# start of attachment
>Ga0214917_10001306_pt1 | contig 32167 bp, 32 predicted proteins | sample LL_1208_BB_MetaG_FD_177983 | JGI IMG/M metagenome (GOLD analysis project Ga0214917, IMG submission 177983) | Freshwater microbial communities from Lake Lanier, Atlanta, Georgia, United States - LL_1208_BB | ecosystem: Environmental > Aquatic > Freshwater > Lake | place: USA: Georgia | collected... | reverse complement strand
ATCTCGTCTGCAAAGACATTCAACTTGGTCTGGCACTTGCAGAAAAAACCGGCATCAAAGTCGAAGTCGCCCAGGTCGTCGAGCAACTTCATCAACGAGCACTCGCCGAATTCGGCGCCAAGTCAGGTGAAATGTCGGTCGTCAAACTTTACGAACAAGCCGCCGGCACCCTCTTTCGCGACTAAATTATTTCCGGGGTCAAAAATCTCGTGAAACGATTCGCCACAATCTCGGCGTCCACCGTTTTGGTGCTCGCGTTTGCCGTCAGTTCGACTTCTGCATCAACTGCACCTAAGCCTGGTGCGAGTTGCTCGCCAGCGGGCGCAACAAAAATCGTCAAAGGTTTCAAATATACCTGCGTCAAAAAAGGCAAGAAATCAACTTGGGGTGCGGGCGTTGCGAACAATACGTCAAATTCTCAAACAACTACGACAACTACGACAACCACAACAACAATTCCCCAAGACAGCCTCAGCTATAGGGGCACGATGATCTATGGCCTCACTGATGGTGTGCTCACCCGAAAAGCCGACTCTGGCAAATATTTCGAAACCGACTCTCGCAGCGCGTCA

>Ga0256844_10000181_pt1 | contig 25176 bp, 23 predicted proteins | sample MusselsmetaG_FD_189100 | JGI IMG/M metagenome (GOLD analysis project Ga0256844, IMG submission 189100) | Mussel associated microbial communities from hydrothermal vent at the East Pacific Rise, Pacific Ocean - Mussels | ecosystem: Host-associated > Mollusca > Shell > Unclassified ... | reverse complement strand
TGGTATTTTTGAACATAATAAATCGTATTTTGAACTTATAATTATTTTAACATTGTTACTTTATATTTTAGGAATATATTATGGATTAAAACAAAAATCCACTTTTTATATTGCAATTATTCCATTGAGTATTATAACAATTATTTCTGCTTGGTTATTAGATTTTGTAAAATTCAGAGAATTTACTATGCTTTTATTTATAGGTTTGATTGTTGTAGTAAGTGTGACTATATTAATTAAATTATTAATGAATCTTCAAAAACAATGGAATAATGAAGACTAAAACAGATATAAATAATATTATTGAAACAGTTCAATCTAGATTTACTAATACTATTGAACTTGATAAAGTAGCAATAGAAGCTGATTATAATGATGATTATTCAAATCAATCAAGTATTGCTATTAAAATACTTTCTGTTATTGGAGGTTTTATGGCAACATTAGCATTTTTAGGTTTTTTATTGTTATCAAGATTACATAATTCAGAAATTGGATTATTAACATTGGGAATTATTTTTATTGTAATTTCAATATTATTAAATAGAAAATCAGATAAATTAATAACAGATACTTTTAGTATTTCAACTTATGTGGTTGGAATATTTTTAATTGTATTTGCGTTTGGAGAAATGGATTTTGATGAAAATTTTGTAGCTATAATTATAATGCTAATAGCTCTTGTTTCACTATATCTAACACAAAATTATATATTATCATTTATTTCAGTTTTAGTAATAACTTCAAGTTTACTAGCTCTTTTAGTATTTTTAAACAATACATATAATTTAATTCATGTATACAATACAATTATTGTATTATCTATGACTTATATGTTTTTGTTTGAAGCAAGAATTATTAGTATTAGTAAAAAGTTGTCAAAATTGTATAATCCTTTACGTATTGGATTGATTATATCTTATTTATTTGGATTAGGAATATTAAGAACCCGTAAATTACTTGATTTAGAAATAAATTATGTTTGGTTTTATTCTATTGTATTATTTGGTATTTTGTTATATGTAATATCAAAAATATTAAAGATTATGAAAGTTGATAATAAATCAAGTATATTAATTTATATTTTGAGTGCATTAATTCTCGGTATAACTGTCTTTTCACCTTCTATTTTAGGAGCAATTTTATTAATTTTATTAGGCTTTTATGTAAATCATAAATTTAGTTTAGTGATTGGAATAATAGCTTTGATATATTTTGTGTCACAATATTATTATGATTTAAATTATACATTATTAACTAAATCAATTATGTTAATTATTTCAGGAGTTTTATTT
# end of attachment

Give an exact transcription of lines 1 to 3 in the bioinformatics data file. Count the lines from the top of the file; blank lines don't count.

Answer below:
>Ga0214917_10001306_pt1 | contig 32167 bp, 32 predicted proteins | sample LL_1208_BB_MetaG_FD_177983 | JGI IMG/M metagenome (GOLD analysis project Ga0214917, IMG submission 177983) | Freshwater microbial communities from Lake Lanier, Atlanta, Georgia, United States - LL_1208_BB | ecosystem: Environmental > Aquatic > Freshwater > Lake | place: USA: Georgia | collected... | reverse complement strand
ATCTCGTCTGCAAAGACATTCAACTTGGTCTGGCACTTGCAGAAAAAACCGGCATCAAAGTCGAAGTCGCCCAGGTCGTCGAGCAACTTCATCAACGAGCACTCGCCGAATTCGGCGCCAAGTCAGGTGAAATGTCGGTCGTCAAACTTTACGAACAAGCCGCCGGCACCCTCTTTCGCGACTAAATTATTTCCGGGGTCAAAAATCTCGTGAAACGATTCGCCACAATCTCGGCGTCCACCGTTTTGGTGCTCGCGTTTGCCGTCAGTTCGACTTCTGCATCAACTGCACCTAAGCCTGGTGCGAGTTGCTCGCCAGCGGGCGCAACAAAAATCGTCAAAGGTTTCAAATATACCTGCGTCAAAAAAGGCAAGAAATCAACTTGGGGTGCGGGCGTTGCGAACAATACGTCAAATTCTCAAACAACTACGACAACTACGACAACCACAACAACAATTCCCCAAGACAGCCTCAGCTATAGGGGCACGATGATCTATGGCCTCACTGATGGTGTGCTCACCCGAAAAGCCGACTCTGGCAAATATTTCGAAACCGACTCTCGCAGCGCGTCA

>Ga0256844_10000181_pt1 | contig 25176 bp, 23 predicted proteins | sample MusselsmetaG_FD_189100 | JGI IMG/M metagenome (GOLD analysis project Ga0256844, IMG submission 189100) | Mussel associated microbial communities from hydrothermal vent at the East Pacific Rise, Pacific Ocean - Mussels | ecosystem: Host-associated > Mollusca > Shell > Unclassified ... | reverse complement strand